Who Defines "Mutilation"? Challenging Imperialism in the Discourse of Female Genital Cutting
Abstract

Abstract:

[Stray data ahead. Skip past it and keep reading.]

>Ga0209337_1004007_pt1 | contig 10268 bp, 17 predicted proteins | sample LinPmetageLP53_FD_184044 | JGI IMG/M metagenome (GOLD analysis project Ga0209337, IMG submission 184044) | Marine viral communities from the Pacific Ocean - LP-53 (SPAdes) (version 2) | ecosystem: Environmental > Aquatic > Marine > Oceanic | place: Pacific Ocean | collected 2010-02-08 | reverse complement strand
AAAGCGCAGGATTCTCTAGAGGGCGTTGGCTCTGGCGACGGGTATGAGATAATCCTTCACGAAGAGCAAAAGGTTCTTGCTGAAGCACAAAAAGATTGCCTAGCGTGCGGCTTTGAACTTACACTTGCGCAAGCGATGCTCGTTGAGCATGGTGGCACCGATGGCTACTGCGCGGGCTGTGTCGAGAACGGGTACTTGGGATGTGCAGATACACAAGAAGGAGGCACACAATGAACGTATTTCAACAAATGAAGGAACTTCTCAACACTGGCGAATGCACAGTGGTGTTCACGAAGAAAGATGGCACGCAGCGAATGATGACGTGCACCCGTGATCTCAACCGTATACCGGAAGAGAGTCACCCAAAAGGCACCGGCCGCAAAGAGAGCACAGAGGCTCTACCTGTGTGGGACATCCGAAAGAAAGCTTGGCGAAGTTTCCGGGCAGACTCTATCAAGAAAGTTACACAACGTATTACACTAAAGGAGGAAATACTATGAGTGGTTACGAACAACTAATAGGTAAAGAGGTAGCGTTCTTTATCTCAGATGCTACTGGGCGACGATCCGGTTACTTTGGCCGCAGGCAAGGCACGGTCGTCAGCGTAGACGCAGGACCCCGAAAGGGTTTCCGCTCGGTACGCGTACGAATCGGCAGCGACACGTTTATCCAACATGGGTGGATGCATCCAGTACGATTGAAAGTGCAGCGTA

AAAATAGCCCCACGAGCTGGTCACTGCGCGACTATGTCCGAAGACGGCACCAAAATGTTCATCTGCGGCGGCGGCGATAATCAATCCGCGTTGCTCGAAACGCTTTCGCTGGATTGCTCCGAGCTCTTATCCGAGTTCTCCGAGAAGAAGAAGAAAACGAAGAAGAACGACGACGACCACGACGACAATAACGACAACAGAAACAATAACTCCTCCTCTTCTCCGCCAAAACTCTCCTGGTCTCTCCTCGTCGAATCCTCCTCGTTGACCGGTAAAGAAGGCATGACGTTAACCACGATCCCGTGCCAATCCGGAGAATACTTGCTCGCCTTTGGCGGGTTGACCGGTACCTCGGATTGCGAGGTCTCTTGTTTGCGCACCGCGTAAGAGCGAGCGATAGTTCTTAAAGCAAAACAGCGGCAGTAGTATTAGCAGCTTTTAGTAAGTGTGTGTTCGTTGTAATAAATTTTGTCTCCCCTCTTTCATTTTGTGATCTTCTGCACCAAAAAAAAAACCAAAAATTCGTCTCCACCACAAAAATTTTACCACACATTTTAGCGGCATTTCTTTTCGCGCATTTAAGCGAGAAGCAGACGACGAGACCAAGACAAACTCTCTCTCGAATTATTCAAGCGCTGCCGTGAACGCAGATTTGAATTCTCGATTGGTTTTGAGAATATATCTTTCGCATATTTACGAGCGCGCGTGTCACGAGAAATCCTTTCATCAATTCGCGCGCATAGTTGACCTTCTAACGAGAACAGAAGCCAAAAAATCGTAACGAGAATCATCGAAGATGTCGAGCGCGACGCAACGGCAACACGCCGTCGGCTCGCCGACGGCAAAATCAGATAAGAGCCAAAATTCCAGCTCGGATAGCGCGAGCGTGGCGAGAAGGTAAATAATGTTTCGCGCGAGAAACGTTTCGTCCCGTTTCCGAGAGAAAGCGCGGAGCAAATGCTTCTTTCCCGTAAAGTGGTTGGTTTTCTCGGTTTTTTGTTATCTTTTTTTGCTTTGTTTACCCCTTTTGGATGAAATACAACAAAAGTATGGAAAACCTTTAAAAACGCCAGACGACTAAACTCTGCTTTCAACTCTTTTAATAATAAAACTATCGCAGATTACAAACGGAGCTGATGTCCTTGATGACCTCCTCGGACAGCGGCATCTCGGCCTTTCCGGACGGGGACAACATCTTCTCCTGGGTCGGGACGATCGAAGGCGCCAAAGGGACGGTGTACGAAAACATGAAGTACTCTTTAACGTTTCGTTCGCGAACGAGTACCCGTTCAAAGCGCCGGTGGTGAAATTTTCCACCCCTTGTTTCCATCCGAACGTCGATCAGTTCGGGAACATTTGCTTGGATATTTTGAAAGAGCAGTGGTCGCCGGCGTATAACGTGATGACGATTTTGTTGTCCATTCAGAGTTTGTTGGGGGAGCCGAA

The article is situated within the academic feminist movement that questions universalizing approaches to understanding oppressions of women. It seeks to challenge the hegemony of traditional Western feminist discourse in framing the debate surrounding female genital cutting (FGC). The argument is that FGC is not a "barbaric, uncivilized, and mutilating practice" that happens in uniform, primordial societies. The article critiques this ethnocentric rhetoric and also provides an alternative approach to studying, discussing, and understanding FGC. It does so by interviewing women who are affected by FGC, constructing discourse and action based upon their experiences, and opening the discussion to also include practices of sex-based body modification found in the West. Engaging with and privileging women affected by the practices, and exercising cultural reflection in the process, could result in a new discursive framing based upon equal participation in the discussion and nonimperialist, transnational feminist activism. This is both the end goal and argument of the article.